A 2001 review article by Rena Wing and James Hill makes their argument more explicit: “common behavioral strategies, including eating a diet low in fat, frequent self-monitoring of body weight and food intake, and high levels of regular physical activity.”
And a 2005 review by Elfhad and Rossner expands on this point:
Successful weight maintenance is associated with more initial weight loss, reaching a self-determined goal weight, having a physically active lifestyle, a regular meal rhythm including breakfast and healthier eating, control of over-eating and self-monitoring of behaviours. Weight maintenance is further associated with an internal motivation to lose weight, social support, better coping strategies and ability to handle life stress, self-efficacy, autonomy, assuming responsibility in life, and overall more psychological strength and stability. Factors that may pose a risk for weight regain include a history of weight cycling, disinhibited eating, binge eating, more hunger, eating in response to negative emotions and stress, and more passive reactions to problems.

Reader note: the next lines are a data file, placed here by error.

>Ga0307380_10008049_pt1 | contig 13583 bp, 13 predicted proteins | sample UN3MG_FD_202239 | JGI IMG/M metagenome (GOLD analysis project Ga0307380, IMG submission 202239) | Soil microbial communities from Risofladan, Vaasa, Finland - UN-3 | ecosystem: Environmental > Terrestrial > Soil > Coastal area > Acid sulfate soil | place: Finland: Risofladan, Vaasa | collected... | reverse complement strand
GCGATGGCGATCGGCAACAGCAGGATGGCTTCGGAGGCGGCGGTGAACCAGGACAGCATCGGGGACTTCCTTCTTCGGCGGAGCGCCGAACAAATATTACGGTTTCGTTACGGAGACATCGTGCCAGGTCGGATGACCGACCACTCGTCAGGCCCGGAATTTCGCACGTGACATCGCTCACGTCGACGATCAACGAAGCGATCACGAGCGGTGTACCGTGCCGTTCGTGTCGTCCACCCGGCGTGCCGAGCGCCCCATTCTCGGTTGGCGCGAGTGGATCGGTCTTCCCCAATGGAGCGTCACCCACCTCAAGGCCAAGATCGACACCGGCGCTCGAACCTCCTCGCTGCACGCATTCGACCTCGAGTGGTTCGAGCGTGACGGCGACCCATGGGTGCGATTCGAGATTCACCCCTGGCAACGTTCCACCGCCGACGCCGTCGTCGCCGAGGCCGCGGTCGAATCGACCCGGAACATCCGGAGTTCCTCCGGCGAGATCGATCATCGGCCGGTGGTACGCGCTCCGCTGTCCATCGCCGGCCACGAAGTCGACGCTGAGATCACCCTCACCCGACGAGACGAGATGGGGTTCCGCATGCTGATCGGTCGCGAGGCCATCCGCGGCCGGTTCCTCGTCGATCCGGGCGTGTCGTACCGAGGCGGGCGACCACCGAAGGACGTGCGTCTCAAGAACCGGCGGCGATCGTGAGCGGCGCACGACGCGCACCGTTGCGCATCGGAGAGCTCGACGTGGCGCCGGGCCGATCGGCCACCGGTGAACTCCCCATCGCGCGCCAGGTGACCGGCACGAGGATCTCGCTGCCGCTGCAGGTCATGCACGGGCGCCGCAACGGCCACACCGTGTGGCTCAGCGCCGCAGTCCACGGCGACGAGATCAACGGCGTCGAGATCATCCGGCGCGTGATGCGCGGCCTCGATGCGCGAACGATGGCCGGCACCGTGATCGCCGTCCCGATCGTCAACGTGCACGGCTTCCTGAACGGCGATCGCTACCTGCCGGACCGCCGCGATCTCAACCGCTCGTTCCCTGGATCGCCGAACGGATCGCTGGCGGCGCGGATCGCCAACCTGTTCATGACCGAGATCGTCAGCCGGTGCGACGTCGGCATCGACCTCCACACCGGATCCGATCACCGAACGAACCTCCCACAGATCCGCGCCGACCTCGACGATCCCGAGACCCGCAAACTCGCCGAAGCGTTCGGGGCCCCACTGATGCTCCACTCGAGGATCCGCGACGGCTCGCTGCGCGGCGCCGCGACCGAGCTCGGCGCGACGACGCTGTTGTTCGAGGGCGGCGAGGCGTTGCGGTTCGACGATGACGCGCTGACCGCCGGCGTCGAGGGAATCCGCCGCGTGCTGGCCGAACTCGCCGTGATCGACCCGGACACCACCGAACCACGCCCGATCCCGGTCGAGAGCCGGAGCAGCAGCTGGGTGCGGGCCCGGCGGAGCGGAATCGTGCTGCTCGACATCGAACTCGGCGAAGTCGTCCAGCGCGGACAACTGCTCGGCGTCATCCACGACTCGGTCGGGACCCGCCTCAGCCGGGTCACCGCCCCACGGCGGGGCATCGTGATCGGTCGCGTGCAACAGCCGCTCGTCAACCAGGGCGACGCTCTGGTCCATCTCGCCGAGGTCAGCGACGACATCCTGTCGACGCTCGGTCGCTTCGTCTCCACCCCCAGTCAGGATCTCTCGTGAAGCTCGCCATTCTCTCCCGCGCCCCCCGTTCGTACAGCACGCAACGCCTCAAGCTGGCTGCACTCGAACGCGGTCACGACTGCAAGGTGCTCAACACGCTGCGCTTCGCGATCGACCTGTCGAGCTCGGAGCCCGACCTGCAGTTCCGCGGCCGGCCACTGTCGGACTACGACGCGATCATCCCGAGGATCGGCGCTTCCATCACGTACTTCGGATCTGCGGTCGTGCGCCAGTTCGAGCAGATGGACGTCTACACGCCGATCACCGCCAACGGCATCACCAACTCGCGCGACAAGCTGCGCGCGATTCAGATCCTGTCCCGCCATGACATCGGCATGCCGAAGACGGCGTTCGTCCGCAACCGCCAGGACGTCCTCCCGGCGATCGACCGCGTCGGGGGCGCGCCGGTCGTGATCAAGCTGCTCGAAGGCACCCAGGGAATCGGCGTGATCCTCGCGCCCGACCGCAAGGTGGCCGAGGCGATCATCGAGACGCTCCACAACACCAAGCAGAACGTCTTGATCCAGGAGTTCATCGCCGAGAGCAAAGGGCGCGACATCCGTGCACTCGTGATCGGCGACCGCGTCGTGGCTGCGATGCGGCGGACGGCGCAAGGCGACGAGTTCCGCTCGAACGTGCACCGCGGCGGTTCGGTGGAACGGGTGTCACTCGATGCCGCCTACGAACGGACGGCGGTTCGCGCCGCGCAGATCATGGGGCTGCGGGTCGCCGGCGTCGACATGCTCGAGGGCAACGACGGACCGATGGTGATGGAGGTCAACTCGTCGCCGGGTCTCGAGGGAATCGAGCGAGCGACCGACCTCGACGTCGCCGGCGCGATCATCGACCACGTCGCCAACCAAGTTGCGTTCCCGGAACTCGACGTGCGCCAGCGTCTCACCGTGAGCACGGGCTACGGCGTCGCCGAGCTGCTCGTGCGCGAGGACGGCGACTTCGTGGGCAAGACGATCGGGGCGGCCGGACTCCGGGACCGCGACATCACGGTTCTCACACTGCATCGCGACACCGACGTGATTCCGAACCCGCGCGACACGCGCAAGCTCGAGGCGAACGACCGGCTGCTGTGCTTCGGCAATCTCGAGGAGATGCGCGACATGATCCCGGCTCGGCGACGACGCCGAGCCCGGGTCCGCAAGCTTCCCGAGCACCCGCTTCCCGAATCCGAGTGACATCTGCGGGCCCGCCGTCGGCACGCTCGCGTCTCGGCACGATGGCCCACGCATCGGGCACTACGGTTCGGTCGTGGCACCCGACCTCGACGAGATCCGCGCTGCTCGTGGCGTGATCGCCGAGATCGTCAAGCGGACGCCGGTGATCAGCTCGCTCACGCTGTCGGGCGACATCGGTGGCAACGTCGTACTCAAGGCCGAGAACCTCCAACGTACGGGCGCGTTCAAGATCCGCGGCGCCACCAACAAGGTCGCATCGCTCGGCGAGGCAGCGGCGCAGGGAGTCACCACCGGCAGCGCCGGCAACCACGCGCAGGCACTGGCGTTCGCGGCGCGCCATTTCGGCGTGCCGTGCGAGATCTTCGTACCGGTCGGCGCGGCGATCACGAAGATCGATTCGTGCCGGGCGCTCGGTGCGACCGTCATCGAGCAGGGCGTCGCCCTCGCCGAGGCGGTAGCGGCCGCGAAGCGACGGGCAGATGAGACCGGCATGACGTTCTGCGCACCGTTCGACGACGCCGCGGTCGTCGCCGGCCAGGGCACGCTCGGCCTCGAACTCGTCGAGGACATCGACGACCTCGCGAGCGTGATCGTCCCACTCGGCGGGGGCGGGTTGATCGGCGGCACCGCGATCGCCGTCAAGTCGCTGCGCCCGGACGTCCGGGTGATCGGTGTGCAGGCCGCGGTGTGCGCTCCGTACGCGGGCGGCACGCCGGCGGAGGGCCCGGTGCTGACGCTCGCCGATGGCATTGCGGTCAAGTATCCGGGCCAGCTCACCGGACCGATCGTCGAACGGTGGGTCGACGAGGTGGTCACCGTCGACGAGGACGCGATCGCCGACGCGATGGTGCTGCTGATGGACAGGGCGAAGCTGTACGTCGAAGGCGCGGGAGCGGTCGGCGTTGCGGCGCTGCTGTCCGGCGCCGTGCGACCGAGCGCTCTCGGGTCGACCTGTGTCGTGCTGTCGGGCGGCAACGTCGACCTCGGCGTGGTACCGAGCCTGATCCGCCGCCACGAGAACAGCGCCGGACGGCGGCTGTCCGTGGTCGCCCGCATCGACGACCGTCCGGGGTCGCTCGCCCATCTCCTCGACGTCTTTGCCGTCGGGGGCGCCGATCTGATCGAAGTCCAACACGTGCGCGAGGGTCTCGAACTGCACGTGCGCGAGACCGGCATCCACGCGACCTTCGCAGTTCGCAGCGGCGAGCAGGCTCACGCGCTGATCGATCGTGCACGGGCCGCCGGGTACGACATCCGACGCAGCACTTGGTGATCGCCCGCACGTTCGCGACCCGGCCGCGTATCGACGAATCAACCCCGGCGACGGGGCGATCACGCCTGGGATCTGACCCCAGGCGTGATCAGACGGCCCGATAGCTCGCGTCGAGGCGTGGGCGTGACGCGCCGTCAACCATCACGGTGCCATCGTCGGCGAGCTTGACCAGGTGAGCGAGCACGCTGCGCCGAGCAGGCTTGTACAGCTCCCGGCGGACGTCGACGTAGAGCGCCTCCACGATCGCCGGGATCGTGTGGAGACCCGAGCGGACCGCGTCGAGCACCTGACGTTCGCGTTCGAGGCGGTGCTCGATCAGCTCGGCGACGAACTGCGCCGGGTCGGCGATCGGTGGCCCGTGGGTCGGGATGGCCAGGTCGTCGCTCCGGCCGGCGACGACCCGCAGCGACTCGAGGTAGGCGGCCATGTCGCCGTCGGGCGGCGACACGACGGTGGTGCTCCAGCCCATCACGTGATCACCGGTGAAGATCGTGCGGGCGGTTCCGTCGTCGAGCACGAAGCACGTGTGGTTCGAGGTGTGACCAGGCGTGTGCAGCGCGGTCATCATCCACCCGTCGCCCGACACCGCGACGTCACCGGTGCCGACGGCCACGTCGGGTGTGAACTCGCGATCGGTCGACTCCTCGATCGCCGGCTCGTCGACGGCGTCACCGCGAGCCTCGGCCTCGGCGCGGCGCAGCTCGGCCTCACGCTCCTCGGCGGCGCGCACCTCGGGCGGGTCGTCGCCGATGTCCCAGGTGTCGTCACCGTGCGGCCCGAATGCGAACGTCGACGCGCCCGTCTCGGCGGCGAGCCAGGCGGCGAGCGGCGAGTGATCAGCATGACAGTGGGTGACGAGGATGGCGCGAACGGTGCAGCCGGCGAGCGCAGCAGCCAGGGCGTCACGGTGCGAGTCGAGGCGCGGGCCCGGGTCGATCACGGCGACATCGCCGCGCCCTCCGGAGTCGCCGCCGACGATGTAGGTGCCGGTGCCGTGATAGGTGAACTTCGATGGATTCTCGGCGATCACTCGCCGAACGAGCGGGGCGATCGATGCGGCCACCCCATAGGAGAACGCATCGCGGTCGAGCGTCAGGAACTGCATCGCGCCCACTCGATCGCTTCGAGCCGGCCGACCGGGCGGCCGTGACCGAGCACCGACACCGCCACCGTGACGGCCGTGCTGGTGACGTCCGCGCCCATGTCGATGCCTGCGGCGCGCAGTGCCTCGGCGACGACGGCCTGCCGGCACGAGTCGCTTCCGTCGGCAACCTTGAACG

However, the problem is that this behavioral approach identifies behavior as emerging from the individual alone. It returns to the implicit assumption of “willpower”. Here’s a quote from one article: “exercise-related motivational factors, with a special emphasis on intrinsic sources of motivation (e.g., interest and enjoyment in exercise), play a more important role in longer term weight management.” Motivation as intrinsic…